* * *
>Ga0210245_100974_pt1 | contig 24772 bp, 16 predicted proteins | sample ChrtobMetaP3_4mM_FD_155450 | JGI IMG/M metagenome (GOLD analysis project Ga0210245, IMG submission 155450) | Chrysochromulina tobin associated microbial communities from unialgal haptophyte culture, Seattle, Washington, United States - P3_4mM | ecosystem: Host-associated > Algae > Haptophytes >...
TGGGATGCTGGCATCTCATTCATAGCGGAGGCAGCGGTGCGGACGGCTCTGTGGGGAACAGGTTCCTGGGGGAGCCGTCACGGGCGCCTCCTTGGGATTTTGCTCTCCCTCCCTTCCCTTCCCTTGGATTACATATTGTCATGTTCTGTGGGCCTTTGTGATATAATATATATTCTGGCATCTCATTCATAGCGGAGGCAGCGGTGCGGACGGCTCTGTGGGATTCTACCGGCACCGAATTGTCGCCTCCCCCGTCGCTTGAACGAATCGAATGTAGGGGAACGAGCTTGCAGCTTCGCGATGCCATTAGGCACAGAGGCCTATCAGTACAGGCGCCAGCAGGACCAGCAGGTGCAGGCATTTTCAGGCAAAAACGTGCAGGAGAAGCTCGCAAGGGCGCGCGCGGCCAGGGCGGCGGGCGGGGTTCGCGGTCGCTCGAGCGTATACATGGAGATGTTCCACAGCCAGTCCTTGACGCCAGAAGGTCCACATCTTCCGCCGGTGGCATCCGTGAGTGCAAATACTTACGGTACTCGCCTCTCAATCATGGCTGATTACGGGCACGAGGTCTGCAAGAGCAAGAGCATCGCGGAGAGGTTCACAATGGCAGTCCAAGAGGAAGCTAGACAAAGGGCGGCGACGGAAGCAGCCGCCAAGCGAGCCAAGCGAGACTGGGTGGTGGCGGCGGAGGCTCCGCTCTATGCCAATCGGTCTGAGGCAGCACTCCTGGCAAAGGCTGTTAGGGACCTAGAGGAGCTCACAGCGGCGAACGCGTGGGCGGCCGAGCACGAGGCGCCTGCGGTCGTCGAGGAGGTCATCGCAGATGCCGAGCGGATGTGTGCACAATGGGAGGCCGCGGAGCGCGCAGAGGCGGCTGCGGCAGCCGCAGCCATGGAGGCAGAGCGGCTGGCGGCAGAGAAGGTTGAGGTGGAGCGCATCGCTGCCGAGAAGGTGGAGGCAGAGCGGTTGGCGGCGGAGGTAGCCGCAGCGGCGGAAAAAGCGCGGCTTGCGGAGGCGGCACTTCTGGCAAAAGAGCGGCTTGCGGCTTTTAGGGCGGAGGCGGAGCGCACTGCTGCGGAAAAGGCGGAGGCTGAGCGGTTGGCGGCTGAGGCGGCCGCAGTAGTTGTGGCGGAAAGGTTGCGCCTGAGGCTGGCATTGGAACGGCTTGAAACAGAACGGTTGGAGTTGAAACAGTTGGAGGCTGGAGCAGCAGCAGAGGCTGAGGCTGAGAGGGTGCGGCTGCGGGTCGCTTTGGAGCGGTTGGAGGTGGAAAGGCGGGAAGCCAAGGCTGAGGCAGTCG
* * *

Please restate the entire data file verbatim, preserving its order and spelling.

>Ga0210245_100974_pt1 | contig 24772 bp, 16 predicted proteins | sample ChrtobMetaP3_4mM_FD_155450 | JGI IMG/M metagenome (GOLD analysis project Ga0210245, IMG submission 155450) | Chrysochromulina tobin associated microbial communities from unialgal haptophyte culture, Seattle, Washington, United States - P3_4mM | ecosystem: Host-associated > Algae > Haptophytes >...
TGGGATGCTGGCATCTCATTCATAGCGGAGGCAGCGGTGCGGACGGCTCTGTGGGGAACAGGTTCCTGGGGGAGCCGTCACGGGCGCCTCCTTGGGATTTTGCTCTCCCTCCCTTCCCTTCCCTTGGATTACATATTGTCATGTTCTGTGGGCCTTTGTGATATAATATATATTCTGGCATCTCATTCATAGCGGAGGCAGCGGTGCGGACGGCTCTGTGGGATTCTACCGGCACCGAATTGTCGCCTCCCCCGTCGCTTGAACGAATCGAATGTAGGGGAACGAGCTTGCAGCTTCGCGATGCCATTAGGCACAGAGGCCTATCAGTACAGGCGCCAGCAGGACCAGCAGGTGCAGGCATTTTCAGGCAAAAACGTGCAGGAGAAGCTCGCAAGGGCGCGCGCGGCCAGGGCGGCGGGCGGGGTTCGCGGTCGCTCGAGCGTATACATGGAGATGTTCCACAGCCAGTCCTTGACGCCAGAAGGTCCACATCTTCCGCCGGTGGCATCCGTGAGTGCAAATACTTACGGTACTCGCCTCTCAATCATGGCTGATTACGGGCACGAGGTCTGCAAGAGCAAGAGCATCGCGGAGAGGTTCACAATGGCAGTCCAAGAGGAAGCTAGACAAAGGGCGGCGACGGAAGCAGCCGCCAAGCGAGCCAAGCGAGACTGGGTGGTGGCGGCGGAGGCTCCGCTCTATGCCAATCGGTCTGAGGCAGCACTCCTGGCAAAGGCTGTTAGGGACCTAGAGGAGCTCACAGCGGCGAACGCGTGGGCGGCCGAGCACGAGGCGCCTGCGGTCGTCGAGGAGGTCATCGCAGATGCCGAGCGGATGTGTGCACAATGGGAGGCCGCGGAGCGCGCAGAGGCGGCTGCGGCAGCCGCAGCCATGGAGGCAGAGCGGCTGGCGGCAGAGAAGGTTGAGGTGGAGCGCATCGCTGCCGAGAAGGTGGAGGCAGAGCGGTTGGCGGCGGAGGTAGCCGCAGCGGCGGAAAAAGCGCGGCTTGCGGAGGCGGCACTTCTGGCAAAAGAGCGGCTTGCGGCTTTTAGGGCGGAGGCGGAGCGCACTGCTGCGGAAAAGGCGGAGGCTGAGCGGTTGGCGGCTGAGGCGGCCGCAGTAGTTGTGGCGGAAAGGTTGCGCCTGAGGCTGGCATTGGAACGGCTTGAAACAGAACGGTTGGAGTTGAAACAGTTGGAGGCTGGAGCAGCAGCAGAGGCTGAGGCTGAGAGGGTGCGGCTGCGGGTCGCTTTGGAGCGGTTGGAGGTGGAAAGGCGGGAAGCCAAGGCTGAGGCAGTCG